Academic journal article Memory & Cognition

The Short- and Long-Term Fates of Memory Items Retained outside the Focus of Attention

Academic journal article Memory & Cognition

The Short- and Long-Term Fates of Memory Items Retained outside the Focus of Attention

Article excerpt

Published online: 4 December 2014

© Psychonomic Society, Inc. 2014

Abstract When a test of working memory (WM) requires the retention of multiple items, a subset of them can be prioritized. Recent studies have shown that, although prioritized (i.e., attended) items are associated with active neural representations, unprioritized (i.e., unattended) memory items can be retained in WM despite the absence of such active representations, and with no decrement in their recognition if they are cued later in the trial. These findings raise two intriguing questions about the nature of the short-term retention of information outside the focus of attention. First, when the focus of attention shifts from items in WM, is there a loss of fidelity for those unattended memory items? Second, could the retention of unattended memory items be accomplished by long-term memory mechanisms? We addressed the first question by comparing the precision of recall of attended versus unattended memory items, and found a significant decrease in precision for unattended memory items, reflecting a degradation in the quality of those representations. We addressed the second question by asking subjects to perform a WM task, followed by a surprise memory test for the items that they had seen in the WM task. Long-term memory for unattended memory items from the WM task was not better than memory for items that had remained selected by the focus of attention in the WM task. These results show that unattended WM representations are degraded in quality and are not preferentially represented in long-term memory, as compared to attended memory items.

Keywords Working memory . Attention . Short-term memory . Long-term memory

Upon meeting a new group of people at a cocktail party, it is common to have difficulty remembering each person'sname as introductions continue and conversation ensues. As different people speak in turn, brief shifts of attention can cause the name of the current speaker to become more immediately relevant, whereas the recently acquired names of unattended persons may fade. "Short-term memory" (STM) refers to the transient retention of such information when it is no longer present in the environment (e.g., when there are no name tags); the related construct of "working memory" (WM) additionally invokes the active manipulation of such information (e.g., mentally updating the list of learned names if a person leaves the conversing group). Several influential "state-based" models of STM have suggested that the ability to transiently retain information can be understood as the selection, by attention, of representations from long-term memory (LTM) or perception (Cowan, 1988; McElree, 1998; Oberauer, 2002). A crucial aspect of these state-based models is that these representations need not be continuously held in the focus of attention. Even after attention shifts to select new information, recently attended information may be transiently retained as "activated long-term memory." Note that these state-based models differ from memory-systems models, such as the multiple-component model (Baddeley & Hitch, 1974), in that they require neither representations nor processes that differ from those recruited for the perception and recognition of stimuli or for the retrieval of information from LTM (reviewed in Larocque, Lewis-Peacock, & Postle, 2014).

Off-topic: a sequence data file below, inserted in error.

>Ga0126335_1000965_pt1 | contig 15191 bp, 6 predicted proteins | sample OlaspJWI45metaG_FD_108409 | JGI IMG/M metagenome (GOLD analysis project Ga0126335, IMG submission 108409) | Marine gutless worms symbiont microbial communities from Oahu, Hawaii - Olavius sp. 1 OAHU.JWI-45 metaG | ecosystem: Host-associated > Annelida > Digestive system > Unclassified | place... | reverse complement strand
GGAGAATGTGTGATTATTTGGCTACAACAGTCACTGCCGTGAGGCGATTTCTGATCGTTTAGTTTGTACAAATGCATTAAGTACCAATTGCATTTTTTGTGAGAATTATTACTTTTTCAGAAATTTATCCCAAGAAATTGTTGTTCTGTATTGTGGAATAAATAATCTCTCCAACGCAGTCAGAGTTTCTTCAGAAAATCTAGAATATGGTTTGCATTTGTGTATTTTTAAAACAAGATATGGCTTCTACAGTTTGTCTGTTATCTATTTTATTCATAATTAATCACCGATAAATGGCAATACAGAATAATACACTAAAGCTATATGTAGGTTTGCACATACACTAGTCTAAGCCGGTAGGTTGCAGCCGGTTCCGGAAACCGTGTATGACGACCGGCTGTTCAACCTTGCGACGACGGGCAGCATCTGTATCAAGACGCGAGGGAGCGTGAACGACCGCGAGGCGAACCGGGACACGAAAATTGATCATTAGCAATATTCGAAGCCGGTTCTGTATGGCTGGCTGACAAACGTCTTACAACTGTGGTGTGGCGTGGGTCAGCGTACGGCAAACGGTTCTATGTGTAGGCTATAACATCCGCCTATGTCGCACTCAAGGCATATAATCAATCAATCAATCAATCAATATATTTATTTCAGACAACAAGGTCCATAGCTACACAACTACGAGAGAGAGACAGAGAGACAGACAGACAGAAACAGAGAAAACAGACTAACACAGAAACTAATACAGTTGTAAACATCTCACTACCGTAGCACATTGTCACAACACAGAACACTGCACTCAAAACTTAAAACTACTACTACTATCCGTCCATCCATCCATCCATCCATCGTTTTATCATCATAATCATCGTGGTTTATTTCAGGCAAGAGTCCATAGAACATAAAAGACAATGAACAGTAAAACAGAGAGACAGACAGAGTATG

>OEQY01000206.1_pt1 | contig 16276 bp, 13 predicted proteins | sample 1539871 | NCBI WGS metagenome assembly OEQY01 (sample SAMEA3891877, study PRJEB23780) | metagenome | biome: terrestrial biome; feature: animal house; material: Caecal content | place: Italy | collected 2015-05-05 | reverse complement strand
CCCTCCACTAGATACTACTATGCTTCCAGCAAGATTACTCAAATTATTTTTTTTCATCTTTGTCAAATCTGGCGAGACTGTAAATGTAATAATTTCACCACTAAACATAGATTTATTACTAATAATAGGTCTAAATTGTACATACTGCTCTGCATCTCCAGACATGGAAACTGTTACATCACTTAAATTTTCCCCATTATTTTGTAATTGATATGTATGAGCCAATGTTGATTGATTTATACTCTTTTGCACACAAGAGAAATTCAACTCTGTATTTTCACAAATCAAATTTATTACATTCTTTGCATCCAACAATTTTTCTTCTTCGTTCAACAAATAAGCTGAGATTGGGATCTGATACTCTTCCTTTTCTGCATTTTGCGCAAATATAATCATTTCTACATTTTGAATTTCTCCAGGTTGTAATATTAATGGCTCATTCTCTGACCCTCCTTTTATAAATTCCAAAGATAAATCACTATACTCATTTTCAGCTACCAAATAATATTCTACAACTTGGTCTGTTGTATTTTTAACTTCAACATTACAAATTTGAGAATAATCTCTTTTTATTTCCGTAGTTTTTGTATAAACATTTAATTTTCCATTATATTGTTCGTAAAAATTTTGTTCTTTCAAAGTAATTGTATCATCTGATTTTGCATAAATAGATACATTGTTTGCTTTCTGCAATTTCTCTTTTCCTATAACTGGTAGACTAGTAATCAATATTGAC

The notion that attention can be allocated to internal representations such as those in WM has been supported by numerous empirical studies. For example, Oberauer has explored the allocation of attention to WM items using a WM task with retrocues that signal the relevance of a subset of memory items. He has shown that the Sternberg effect, which is the scaling of reaction times in a WM task with the number of items concurrently remembered, only exists for remembered items that are prioritized by retrocues (Oberauer, 2001, 2002, 2005); remembering additional, nonretrocued items does not affect reaction time. …

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